Consummate Tenor Saxophonist Cory Weeds Announces the Release of Home Cookin, out November 10, 2023 via Cellar Music Group, Featuring his Masterful Ensemble, the Little Big Band

“What Weeds wanted, as noted above, was a mid-sized unit that would generate as much range and power as a full-sized orchestra. Mission accomplished. More than that, Weeds and his ‘little big band’ have produced an album of superior straight-ahead jazz that pleases on every level.” — Jack Bowers, All About Jazz

Cellar Music Group is proud to announce the November 10, 2023 release of Home Cookin’ by celebrated saxophonist Cory Weeds and his Little Big Band. Weeds’ eleven-piece ensemble features a ‘who’s who’ of all-star Vancouver-based players who beautifully interpret arrangements by renowned jazz artists and arrangers Bill Coon and Jill Townsend as well as two breath-taking original compositions. Weeds’ singular tenor saxophone sound is complemented by pianist Chris Gestrin, bassist John Lee, drummer Jesse Cahill, lead alto saxophonist Steve Kaldestad, tenor saxophonist James Danderer, baritone saxophonist Dave Say, trombonists Brian Harding and Jim Hopson, and trumpeters Brad Turner and Chris Davis.

Cory Weeds’ first Little Big Band release, 2018’s Explosion, showcased some of the bandleader’s favorite musicians from New York City. Home Cookin’ strikes a more personal tone by featuring Weeds’ favorite musicians in his home city of Vancouver. A natural progression from his first Little Big Band release – Home Cookin’ tells a story of the great city of Vancouver and of Weeds’ journey from there and back again.


The story behind the recording of Home Cookin is one that underscores the sheer tenacity of the bandleader. In March of 2023, Weeds booked several evenings for the Little Big Band at Frankie’s Jazz Club in Vancouver. The weekend would culminate with the recording of this album at The Warehouse Studios. Weeds recalls: “I put a lot of thought into Home Cookin’ and what would set me and the band up for success. A rehearsal, two nights performing the music live… and then into the studio. It was perfect! What could possibly go wrong?”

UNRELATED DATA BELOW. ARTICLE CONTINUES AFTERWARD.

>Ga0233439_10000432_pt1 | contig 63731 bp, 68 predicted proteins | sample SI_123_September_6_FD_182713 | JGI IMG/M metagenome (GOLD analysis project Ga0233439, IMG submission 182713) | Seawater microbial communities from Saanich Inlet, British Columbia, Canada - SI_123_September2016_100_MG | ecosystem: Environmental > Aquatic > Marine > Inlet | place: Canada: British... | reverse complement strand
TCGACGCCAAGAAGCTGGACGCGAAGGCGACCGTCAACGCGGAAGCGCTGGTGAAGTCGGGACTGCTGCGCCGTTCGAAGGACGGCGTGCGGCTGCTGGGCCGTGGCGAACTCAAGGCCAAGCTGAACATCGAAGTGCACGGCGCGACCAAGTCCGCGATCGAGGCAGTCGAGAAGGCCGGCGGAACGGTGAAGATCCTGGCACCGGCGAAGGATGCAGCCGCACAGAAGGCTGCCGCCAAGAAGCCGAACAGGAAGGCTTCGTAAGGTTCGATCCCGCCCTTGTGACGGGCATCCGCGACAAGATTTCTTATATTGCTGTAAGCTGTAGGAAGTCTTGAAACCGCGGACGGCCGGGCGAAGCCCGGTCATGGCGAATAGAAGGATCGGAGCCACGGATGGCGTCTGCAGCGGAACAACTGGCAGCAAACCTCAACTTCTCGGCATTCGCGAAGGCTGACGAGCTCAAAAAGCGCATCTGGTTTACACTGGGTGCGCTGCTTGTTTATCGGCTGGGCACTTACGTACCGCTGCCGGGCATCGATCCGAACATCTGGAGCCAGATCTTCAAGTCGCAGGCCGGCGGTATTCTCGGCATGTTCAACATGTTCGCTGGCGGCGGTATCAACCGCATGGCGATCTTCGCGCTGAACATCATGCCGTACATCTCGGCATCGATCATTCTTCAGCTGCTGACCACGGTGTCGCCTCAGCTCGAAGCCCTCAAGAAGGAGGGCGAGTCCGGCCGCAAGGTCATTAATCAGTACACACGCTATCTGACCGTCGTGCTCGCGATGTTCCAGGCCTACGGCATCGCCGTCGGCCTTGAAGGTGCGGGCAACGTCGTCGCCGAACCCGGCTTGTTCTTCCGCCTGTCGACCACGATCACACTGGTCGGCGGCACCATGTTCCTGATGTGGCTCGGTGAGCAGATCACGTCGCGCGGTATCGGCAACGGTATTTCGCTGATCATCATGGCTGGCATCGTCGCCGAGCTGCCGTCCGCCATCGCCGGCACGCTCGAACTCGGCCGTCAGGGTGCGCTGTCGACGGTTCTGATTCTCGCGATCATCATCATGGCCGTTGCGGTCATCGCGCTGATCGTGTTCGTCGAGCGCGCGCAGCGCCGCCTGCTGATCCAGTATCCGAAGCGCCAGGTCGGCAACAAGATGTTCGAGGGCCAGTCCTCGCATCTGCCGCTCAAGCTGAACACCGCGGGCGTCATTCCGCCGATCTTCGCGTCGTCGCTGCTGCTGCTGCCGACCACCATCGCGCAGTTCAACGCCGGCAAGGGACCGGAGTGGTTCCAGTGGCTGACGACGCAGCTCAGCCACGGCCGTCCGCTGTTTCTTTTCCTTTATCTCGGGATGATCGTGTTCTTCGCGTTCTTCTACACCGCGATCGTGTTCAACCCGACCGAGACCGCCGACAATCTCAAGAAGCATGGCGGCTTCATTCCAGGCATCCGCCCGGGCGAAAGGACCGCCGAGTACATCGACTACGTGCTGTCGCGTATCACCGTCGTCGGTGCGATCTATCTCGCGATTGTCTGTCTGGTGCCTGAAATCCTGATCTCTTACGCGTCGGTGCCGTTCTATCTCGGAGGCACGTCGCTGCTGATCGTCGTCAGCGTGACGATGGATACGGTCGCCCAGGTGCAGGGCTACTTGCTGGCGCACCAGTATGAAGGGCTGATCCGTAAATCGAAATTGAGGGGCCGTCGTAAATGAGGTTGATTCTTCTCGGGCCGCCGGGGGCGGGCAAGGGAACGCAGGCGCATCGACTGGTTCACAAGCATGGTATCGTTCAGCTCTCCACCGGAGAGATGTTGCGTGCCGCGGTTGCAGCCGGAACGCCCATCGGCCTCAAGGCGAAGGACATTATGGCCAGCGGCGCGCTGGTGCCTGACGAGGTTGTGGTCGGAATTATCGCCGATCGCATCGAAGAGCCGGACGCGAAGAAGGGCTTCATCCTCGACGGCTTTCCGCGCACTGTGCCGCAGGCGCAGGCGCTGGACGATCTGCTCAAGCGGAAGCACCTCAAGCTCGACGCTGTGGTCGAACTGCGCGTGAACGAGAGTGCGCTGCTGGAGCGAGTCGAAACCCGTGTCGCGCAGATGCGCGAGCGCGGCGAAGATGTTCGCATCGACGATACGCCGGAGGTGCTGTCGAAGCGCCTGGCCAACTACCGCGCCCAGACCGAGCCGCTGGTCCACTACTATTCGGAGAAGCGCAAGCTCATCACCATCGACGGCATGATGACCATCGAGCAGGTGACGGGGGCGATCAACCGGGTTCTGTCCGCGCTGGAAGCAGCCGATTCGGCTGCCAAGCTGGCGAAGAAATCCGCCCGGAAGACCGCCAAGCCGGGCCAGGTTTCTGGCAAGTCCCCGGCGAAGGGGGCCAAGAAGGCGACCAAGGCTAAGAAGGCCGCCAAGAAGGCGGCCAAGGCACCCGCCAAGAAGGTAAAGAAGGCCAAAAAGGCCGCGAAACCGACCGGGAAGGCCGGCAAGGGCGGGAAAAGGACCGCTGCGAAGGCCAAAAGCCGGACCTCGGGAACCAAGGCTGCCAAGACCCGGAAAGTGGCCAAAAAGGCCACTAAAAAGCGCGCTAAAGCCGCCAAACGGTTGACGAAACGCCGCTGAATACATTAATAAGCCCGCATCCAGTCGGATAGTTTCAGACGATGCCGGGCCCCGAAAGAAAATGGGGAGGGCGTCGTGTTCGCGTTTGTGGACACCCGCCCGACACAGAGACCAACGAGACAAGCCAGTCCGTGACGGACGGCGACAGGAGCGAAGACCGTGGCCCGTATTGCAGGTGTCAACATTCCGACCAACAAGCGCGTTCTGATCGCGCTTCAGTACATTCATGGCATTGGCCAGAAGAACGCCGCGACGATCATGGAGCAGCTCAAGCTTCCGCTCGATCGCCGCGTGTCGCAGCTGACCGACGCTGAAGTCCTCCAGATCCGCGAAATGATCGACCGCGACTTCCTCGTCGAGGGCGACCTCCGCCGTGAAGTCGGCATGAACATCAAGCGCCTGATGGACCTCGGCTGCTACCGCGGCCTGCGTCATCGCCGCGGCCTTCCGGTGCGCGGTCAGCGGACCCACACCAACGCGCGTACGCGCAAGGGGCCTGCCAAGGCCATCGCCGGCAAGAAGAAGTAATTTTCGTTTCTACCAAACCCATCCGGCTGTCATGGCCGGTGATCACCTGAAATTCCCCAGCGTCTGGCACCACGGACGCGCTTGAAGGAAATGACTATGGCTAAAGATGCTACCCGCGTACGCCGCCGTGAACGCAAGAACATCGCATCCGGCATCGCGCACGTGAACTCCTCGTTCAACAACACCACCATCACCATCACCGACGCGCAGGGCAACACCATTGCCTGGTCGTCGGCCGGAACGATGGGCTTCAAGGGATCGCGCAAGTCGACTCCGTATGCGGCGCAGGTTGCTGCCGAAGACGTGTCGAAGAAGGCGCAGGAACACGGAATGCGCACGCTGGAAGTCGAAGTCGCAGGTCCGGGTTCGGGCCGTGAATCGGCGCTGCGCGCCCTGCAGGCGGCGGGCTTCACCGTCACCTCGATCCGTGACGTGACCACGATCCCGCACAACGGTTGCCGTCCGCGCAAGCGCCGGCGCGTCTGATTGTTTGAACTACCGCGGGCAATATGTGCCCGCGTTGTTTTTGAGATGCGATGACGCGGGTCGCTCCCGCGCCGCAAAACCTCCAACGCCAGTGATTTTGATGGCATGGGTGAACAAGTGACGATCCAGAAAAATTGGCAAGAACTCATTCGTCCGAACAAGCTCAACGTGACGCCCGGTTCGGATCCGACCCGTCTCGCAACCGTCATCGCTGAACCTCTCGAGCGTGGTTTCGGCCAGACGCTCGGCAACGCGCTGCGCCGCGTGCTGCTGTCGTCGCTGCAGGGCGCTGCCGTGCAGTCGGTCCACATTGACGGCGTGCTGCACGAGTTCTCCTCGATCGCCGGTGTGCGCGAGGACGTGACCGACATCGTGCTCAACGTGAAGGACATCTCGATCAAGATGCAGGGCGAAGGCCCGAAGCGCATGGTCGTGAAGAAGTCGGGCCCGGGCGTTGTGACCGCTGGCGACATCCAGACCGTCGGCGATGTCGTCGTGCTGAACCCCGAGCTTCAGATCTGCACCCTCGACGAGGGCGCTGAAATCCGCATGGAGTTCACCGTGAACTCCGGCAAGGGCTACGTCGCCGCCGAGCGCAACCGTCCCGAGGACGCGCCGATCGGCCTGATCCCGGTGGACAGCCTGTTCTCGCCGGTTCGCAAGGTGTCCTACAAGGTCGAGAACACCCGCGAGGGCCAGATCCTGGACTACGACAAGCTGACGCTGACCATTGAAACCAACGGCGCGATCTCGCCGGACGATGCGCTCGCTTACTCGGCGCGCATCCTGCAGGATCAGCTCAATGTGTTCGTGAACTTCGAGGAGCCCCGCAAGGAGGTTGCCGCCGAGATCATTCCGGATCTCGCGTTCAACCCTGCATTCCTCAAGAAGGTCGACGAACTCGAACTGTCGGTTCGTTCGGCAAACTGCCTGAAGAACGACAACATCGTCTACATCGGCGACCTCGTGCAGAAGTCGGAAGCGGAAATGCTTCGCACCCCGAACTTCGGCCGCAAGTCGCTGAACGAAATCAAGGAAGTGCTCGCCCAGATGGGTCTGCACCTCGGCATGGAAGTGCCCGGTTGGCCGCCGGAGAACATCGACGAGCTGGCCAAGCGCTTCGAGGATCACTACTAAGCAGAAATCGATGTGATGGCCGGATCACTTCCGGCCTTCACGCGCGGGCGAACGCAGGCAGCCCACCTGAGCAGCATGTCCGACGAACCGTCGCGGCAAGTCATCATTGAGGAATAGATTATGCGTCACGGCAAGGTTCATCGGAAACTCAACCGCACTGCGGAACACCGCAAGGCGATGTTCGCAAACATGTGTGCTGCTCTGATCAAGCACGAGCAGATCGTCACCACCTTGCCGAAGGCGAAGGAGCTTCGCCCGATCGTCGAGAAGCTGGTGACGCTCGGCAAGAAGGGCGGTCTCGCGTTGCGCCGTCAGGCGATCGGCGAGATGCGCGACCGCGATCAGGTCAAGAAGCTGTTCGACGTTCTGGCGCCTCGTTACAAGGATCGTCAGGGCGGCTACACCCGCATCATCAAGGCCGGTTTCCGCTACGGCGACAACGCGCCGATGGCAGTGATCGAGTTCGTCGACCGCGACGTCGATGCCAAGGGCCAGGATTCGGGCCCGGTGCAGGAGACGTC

Unfortunately, fate had a different plan for that weekend as it began with the bandleader’s saxophone being stolen. The instrument held immense sentimental value for Weeds, and this paired with the fact that the bandleader had fallen ill earlier in the week, seemed almost insurmountable. “To say I was devastated would be an understatement however, as the old saying goes, “the show must go on.” I jumped into action with the help of saxophonists James Danderfer and Steve Kaldestad to find a playable instrument that would get me through the weekend including the recording… I actually got back in time to rehearse two tunes!” The band played magnificently to sold out houses at Frankie’s Jazz Club and Weeds transcended this unfortunate situation.

From the very first refrains of the opening track, a rendition of Horace Silver’s “Home Cookin”, the eleven-piece ensemble displays a stellar synergy. The Little Big Band seemingly marries the dynamic sensibilities and interplay of a combo with the harmonic intrigue of a big band. Weeds indicates “I’m happy to have two Horace Silver tunes here as he and his late 50’s band has become a huge influence on me. The title track and “Metamorphosis” are two of my favorite Horace tunes. So hip!” 

The recording of “Corner Kisses” is a truly special moment on the album. Composed by Weeds’ father, the tune offers a bright, and yet sentimental moment to the album. “Blossoms in May” is a throwback to Weeds’ very first date as a leader. The track, written for Weeds’ wife, adds a moment of tenderness to the release – with a sultry, lyrical solo from Weeds.